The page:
Unsure what an SCM is?
SCM (Student Christian Movement) is the most commonly used name for the WSCF-affiliated ecumenical student groups who meet in schools, universities and other tertiary institutions to study, work and pray together.
Local Student Christian Movements
Most local Student Christian Movements are ecumenical student organisations that hold regular meetings within a particular university, college or school. Some local movements are denominational student and youth groups which belong to a larger ecumenical association. In some cases an SCM group is an integrated part of the life of a Christian college or Theological college.
Local groups operate different models of leadership appropriate to their cultural context. Most groups are led by a combination of people who take responsibility for organising the group's study and dialogue programme, worship life, movement building, finances, outreach and activism.
Local movements may belong to a regional collection of movements within their country and all are affiliated to SCM and WSCF through their national movements.
The core aims of SCM are shared with those of the federation, working with students and campus communities to:
To call them to faith in God - Father, Son and Holy Spirit - according to the Scriptures and to discipleship within the life and mission of the Church;
To help them to grow in Christian life through prayer, study of the Bible and participation in the worship and witness of the Church;
To help them to witness Jesus Christ in the academic community;
To bring them into fellowship with one another in mutual service and to support efforts to serve all students in their needs;
To help them to strive for peace and justice in and among nations;
To help them to work for the manifestation of the unity of the Church;
To help them to be servants and messengers of God's kingdom in all the world.
These aims are interpreted and lived out differently around the world as appropriate to the particular context of each movement.
SCM activities: the life of the local movement
SCMs usually organise their group life around a regular meeting on campus. Often weekly, these meetings may be complemented by special programmes of seminars or open lectures on specific issues, retreats, camps and project work camps, vigils and prayer meetings, Bible study meetings, organisational meetings for political activism, activism events, gender caucuses and joint meetings with other student groups and NGOs.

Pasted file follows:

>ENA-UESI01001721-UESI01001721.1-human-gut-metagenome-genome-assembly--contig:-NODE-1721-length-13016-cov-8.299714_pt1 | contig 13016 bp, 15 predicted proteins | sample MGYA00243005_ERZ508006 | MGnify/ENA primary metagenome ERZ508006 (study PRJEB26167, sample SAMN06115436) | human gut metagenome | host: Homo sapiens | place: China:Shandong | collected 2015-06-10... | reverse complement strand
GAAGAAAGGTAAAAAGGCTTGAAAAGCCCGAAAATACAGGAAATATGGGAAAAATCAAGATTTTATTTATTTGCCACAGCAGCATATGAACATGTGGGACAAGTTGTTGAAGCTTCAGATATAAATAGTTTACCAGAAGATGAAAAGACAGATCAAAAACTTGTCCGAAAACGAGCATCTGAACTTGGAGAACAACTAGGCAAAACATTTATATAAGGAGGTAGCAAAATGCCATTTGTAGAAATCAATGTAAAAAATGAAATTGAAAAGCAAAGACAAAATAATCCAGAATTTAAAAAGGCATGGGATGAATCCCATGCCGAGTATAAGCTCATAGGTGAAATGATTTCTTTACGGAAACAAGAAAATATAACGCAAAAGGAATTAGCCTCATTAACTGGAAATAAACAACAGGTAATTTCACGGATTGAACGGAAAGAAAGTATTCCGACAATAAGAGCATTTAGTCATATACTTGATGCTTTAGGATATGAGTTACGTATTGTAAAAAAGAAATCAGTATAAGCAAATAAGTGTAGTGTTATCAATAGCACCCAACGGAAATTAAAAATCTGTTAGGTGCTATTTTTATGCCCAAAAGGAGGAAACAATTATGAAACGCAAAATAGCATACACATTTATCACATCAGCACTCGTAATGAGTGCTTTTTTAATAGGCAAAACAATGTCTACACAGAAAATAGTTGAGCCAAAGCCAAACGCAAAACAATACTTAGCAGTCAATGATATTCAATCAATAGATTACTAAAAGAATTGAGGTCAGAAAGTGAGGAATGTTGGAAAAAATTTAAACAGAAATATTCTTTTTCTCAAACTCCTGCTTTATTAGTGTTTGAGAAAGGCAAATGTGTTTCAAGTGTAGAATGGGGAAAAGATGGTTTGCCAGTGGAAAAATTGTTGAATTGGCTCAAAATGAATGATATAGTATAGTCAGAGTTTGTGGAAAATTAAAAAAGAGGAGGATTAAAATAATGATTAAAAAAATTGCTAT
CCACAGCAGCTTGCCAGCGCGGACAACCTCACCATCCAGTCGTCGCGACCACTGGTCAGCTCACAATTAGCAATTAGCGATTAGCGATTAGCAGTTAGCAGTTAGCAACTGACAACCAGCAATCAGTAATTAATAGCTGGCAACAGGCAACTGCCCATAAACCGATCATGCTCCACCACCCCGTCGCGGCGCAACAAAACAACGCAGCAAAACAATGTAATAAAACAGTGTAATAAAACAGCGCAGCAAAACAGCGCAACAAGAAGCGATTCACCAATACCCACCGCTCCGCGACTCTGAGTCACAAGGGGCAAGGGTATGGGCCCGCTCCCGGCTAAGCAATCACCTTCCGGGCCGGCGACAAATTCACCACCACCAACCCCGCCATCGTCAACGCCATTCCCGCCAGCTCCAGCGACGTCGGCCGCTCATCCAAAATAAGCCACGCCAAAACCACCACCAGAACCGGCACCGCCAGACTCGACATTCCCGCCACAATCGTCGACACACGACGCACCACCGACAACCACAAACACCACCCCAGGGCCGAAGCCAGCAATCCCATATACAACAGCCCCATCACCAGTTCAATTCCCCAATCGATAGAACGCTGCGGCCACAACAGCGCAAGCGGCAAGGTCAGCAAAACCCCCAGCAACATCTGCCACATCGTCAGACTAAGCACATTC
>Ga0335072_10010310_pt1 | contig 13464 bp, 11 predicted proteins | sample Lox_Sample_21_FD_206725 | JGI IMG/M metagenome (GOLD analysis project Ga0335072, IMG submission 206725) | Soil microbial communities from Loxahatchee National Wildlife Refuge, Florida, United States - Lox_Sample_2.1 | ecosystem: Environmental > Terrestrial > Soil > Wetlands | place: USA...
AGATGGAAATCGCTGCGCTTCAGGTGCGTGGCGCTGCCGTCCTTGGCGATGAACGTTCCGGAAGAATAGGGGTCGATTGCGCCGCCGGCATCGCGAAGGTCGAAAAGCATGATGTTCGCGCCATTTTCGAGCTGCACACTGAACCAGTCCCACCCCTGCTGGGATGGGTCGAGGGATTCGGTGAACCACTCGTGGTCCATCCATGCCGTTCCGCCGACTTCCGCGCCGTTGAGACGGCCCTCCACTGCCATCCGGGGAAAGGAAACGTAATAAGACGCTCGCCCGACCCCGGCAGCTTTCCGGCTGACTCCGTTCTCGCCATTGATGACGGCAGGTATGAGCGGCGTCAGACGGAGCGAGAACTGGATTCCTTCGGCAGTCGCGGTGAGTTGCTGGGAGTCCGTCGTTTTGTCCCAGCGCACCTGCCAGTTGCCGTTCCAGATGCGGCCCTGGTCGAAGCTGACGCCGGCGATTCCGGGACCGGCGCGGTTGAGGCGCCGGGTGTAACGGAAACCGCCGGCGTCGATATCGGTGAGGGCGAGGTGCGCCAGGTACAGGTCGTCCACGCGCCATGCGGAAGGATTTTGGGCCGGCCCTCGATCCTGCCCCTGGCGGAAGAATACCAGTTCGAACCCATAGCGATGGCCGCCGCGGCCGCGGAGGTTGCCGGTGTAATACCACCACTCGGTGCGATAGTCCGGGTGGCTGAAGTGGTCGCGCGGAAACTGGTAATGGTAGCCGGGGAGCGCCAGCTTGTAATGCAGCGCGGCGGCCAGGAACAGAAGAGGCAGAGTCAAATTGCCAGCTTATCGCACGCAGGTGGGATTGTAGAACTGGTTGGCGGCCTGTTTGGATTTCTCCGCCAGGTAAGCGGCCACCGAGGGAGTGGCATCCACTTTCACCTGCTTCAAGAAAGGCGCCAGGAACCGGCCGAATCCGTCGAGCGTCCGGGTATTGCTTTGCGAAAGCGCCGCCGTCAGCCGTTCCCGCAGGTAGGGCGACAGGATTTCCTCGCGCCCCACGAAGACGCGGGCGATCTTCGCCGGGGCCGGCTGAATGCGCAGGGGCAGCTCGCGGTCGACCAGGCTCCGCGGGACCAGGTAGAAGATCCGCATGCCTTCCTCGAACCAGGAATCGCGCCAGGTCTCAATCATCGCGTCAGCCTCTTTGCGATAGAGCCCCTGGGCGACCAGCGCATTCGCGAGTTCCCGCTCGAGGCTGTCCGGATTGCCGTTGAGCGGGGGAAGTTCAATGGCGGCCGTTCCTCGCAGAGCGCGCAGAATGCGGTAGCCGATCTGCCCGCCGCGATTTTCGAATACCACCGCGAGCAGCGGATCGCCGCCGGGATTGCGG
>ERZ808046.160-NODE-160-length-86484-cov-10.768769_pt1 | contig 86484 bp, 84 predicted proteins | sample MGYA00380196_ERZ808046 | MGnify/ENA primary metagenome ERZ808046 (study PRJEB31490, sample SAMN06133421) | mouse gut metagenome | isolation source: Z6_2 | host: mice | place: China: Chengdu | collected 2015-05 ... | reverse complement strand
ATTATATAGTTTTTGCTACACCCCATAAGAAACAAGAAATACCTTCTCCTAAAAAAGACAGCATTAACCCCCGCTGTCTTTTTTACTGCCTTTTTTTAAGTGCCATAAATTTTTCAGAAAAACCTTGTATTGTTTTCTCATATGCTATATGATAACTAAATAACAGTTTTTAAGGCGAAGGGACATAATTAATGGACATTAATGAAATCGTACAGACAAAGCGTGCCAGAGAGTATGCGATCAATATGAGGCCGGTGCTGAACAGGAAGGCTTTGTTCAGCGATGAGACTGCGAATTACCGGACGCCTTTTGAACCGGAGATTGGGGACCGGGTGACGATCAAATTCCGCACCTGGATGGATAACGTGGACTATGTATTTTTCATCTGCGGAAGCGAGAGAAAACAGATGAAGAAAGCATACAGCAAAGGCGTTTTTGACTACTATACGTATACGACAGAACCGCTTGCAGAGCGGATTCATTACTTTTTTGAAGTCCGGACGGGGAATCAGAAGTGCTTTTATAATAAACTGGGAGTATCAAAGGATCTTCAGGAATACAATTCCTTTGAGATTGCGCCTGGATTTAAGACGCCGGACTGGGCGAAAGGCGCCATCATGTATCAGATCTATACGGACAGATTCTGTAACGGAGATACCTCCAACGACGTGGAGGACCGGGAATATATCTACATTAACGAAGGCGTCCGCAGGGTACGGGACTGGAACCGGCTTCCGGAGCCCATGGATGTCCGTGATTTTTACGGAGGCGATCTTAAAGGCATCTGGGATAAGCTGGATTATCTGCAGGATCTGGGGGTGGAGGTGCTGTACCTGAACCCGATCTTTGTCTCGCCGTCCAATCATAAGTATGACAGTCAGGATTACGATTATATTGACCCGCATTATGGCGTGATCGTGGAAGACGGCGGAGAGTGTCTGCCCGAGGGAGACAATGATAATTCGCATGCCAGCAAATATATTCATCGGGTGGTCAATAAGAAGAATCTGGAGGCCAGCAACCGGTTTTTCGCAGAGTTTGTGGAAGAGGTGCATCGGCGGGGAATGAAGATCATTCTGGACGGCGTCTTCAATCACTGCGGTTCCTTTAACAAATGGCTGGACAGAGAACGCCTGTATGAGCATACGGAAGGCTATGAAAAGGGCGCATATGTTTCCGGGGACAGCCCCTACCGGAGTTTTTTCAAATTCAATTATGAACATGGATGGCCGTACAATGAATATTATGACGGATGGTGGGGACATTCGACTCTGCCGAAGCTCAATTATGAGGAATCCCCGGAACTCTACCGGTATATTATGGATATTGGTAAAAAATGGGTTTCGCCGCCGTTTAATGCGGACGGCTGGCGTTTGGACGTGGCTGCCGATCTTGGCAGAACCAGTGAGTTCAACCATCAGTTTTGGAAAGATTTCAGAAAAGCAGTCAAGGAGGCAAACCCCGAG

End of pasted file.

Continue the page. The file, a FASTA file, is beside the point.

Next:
A regular programme of SCM meetings will include most of the following aspects (which are explained in paragraphs with the same headings below):
:: Ecumenical Community
:: Personal Spirituality
:: Bible study
:: Prayer and worship
:: Interfaith dialogue
:: Social and political analysis
:: Social and political action
:: Gender justice
Student Christian Movements are ecumenical communities which form young ecumenists.
SCMs gather together young women and men students from diverse denominational backgrounds in a community of peers. In SCM, students negotiate between their different church traditions at a level which is usually only experienced by the clergy and hierarchy of the churches. SCMers regularly work to understand what is shared and what is unique between their traditions as part of working and worshipping together. As a result SCMers often develop a stronger and more focused sense of their denominational identity as well as a sense of personal ownership of their part in the whole church.
SCMs are particularly open to searchers as well as to believers and many SCMs include students of diverse religious backgrounds who fully take part in the life and work of the movement.
Many SCMs encourage students to understand other denominations by sharing in worship at churches of different denominations. As well as broadening the individual student's idea of the church, these worship experiences help SCMers to understand the traditions of their peers.
SCMers are encouraged and fed in their personal spirituality by SCM's open and non-judgemental environment for spiritual exploration. Students share from their personal spiritual journeys and are encouraged to follow many different avenues for spiritual growth including reflection on poetry, creative writing, various forms of prayer and meditation, the dramatic and visual arts, liturgical innovation and much more. SCMs aim to walk alongside students in their own journey of discovery and to help students make their own personal connection to Jesus and his story.
Study of theology is a core activity of the Student Christian Movement. Theological questioning underpins the whole life and work of SCM. Students in SCMs are challenged to keep on asking theological questions, "Where is God in this situation? "What have different scholars had to say about this in terms of our Christian ideals and the challenges to action?" "How do we understand what God is saying to us in our context?" Students are equipped to answer these questions with a diverse range of theological input from different traditions, cultures and contexts. Alongside Bible study and social and political analysis, theology is a constant in the programmes of SCMs.